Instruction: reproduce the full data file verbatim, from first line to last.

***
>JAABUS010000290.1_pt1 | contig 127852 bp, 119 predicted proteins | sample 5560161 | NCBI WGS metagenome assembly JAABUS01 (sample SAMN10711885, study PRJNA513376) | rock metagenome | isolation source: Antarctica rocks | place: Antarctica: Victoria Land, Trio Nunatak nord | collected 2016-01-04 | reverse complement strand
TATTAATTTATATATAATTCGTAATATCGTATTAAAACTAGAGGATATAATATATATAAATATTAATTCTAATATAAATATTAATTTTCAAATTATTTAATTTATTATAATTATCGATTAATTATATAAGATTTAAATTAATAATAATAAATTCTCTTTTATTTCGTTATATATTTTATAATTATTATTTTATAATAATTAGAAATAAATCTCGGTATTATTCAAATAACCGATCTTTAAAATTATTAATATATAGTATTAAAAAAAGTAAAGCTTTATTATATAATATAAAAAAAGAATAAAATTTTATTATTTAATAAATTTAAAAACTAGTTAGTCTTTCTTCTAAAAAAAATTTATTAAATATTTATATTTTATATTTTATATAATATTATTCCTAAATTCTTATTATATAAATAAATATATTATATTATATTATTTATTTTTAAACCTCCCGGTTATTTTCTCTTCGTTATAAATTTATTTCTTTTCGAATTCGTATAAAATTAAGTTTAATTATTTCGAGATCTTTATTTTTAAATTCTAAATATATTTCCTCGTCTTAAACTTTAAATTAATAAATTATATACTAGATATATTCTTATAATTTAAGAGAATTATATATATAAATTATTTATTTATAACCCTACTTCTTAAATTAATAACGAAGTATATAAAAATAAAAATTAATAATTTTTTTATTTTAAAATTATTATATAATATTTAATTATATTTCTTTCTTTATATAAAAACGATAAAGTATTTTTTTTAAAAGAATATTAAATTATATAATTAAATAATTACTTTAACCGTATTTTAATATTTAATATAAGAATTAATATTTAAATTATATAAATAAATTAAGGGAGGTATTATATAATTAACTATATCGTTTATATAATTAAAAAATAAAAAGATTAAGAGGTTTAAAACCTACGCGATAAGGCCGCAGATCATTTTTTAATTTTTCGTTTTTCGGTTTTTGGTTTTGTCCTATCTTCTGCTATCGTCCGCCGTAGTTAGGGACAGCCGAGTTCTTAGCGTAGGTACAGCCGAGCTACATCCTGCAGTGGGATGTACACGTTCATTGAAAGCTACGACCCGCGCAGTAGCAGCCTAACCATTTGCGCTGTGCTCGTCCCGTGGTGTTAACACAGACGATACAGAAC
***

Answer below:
>JAABUS010000290.1_pt1 | contig 127852 bp, 119 predicted proteins | sample 5560161 | NCBI WGS metagenome assembly JAABUS01 (sample SAMN10711885, study PRJNA513376) | rock metagenome | isolation source: Antarctica rocks | place: Antarctica: Victoria Land, Trio Nunatak nord | collected 2016-01-04 | reverse complement strand
TATTAATTTATATATAATTCGTAATATCGTATTAAAACTAGAGGATATAATATATATAAATATTAATTCTAATATAAATATTAATTTTCAAATTATTTAATTTATTATAATTATCGATTAATTATATAAGATTTAAATTAATAATAATAAATTCTCTTTTATTTCGTTATATATTTTATAATTATTATTTTATAATAATTAGAAATAAATCTCGGTATTATTCAAATAACCGATCTTTAAAATTATTAATATATAGTATTAAAAAAAGTAAAGCTTTATTATATAATATAAAAAAAGAATAAAATTTTATTATTTAATAAATTTAAAAACTAGTTAGTCTTTCTTCTAAAAAAAATTTATTAAATATTTATATTTTATATTTTATATAATATTATTCCTAAATTCTTATTATATAAATAAATATATTATATTATATTATTTATTTTTAAACCTCCCGGTTATTTTCTCTTCGTTATAAATTTATTTCTTTTCGAATTCGTATAAAATTAAGTTTAATTATTTCGAGATCTTTATTTTTAAATTCTAAATATATTTCCTCGTCTTAAACTTTAAATTAATAAATTATATACTAGATATATTCTTATAATTTAAGAGAATTATATATATAAATTATTTATTTATAACCCTACTTCTTAAATTAATAACGAAGTATATAAAAATAAAAATTAATAATTTTTTTATTTTAAAATTATTATATAATATTTAATTATATTTCTTTCTTTATATAAAAACGATAAAGTATTTTTTTTAAAAGAATATTAAATTATATAATTAAATAATTACTTTAACCGTATTTTAATATTTAATATAAGAATTAATATTTAAATTATATAAATAAATTAAGGGAGGTATTATATAATTAACTATATCGTTTATATAATTAAAAAATAAAAAGATTAAGAGGTTTAAAACCTACGCGATAAGGCCGCAGATCATTTTTTAATTTTTCGTTTTTCGGTTTTTGGTTTTGTCCTATCTTCTGCTATCGTCCGCCGTAGTTAGGGACAGCCGAGTTCTTAGCGTAGGTACAGCCGAGCTACATCCTGCAGTGGGATGTACACGTTCATTGAAAGCTACGACCCGCGCAGTAGCAGCCTAACCATTTGCGCTGTGCTCGTCCCGTGGTGTTAACACAGACGATACAGAAC